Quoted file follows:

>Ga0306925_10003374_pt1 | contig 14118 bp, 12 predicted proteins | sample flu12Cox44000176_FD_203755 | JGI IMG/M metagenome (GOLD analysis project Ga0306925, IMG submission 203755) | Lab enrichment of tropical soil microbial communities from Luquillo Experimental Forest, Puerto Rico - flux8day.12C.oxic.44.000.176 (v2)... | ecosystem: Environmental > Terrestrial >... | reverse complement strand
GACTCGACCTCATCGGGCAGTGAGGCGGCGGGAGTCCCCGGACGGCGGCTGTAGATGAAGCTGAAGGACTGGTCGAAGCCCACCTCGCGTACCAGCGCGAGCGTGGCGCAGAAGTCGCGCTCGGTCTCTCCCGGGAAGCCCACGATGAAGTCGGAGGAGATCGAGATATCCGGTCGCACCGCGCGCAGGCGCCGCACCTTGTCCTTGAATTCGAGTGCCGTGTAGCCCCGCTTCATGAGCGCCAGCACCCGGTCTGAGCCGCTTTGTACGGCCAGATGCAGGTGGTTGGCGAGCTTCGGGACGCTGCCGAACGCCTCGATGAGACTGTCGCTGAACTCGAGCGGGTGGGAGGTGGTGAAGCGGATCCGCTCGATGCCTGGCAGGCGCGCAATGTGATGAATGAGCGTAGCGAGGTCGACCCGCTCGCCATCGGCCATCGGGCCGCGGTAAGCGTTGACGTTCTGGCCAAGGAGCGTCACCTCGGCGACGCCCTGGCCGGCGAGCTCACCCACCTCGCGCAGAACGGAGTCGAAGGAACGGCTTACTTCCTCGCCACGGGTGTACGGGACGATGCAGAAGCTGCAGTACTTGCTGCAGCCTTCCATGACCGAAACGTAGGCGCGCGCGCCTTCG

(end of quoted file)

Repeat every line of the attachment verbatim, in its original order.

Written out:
>Ga0306925_10003374_pt1 | contig 14118 bp, 12 predicted proteins | sample flu12Cox44000176_FD_203755 | JGI IMG/M metagenome (GOLD analysis project Ga0306925, IMG submission 203755) | Lab enrichment of tropical soil microbial communities from Luquillo Experimental Forest, Puerto Rico - flux8day.12C.oxic.44.000.176 (v2)... | ecosystem: Environmental > Terrestrial >... | reverse complement strand
GACTCGACCTCATCGGGCAGTGAGGCGGCGGGAGTCCCCGGACGGCGGCTGTAGATGAAGCTGAAGGACTGGTCGAAGCCCACCTCGCGTACCAGCGCGAGCGTGGCGCAGAAGTCGCGCTCGGTCTCTCCCGGGAAGCCCACGATGAAGTCGGAGGAGATCGAGATATCCGGTCGCACCGCGCGCAGGCGCCGCACCTTGTCCTTGAATTCGAGTGCCGTGTAGCCCCGCTTCATGAGCGCCAGCACCCGGTCTGAGCCGCTTTGTACGGCCAGATGCAGGTGGTTGGCGAGCTTCGGGACGCTGCCGAACGCCTCGATGAGACTGTCGCTGAACTCGAGCGGGTGGGAGGTGGTGAAGCGGATCCGCTCGATGCCTGGCAGGCGCGCAATGTGATGAATGAGCGTAGCGAGGTCGACCCGCTCGCCATCGGCCATCGGGCCGCGGTAAGCGTTGACGTTCTGGCCAAGGAGCGTCACCTCGGCGACGCCCTGGCCGGCGAGCTCACCCACCTCGCGCAGAACGGAGTCGAAGGAACGGCTTACTTCCTCGCCACGGGTGTACGGGACGATGCAGAAGCTGCAGTACTTGCTGCAGCCTTCCATGACCGAAACGTAGGCGCGCGCGCCTTCG